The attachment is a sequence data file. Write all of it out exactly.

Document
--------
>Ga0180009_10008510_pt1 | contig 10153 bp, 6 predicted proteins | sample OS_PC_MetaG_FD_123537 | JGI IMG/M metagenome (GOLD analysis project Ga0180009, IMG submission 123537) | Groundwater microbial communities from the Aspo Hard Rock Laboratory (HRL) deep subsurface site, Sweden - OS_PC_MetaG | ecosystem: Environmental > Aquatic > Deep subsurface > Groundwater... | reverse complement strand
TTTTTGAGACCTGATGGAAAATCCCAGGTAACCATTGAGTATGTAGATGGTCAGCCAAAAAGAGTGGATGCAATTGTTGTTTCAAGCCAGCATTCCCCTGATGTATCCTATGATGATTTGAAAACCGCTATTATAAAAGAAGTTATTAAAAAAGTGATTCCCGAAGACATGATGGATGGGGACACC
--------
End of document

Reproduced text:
>Ga0180009_10008510_pt1 | contig 10153 bp, 6 predicted proteins | sample OS_PC_MetaG_FD_123537 | JGI IMG/M metagenome (GOLD analysis project Ga0180009, IMG submission 123537) | Groundwater microbial communities from the Aspo Hard Rock Laboratory (HRL) deep subsurface site, Sweden - OS_PC_MetaG | ecosystem: Environmental > Aquatic > Deep subsurface > Groundwater... | reverse complement strand
TTTTTGAGACCTGATGGAAAATCCCAGGTAACCATTGAGTATGTAGATGGTCAGCCAAAAAGAGTGGATGCAATTGTTGTTTCAAGCCAGCATTCCCCTGATGTATCCTATGATGATTTGAAAACCGCTATTATAAAAGAAGTTATTAAAAAAGTGATTCCCGAAGACATGATGGATGGGGACACC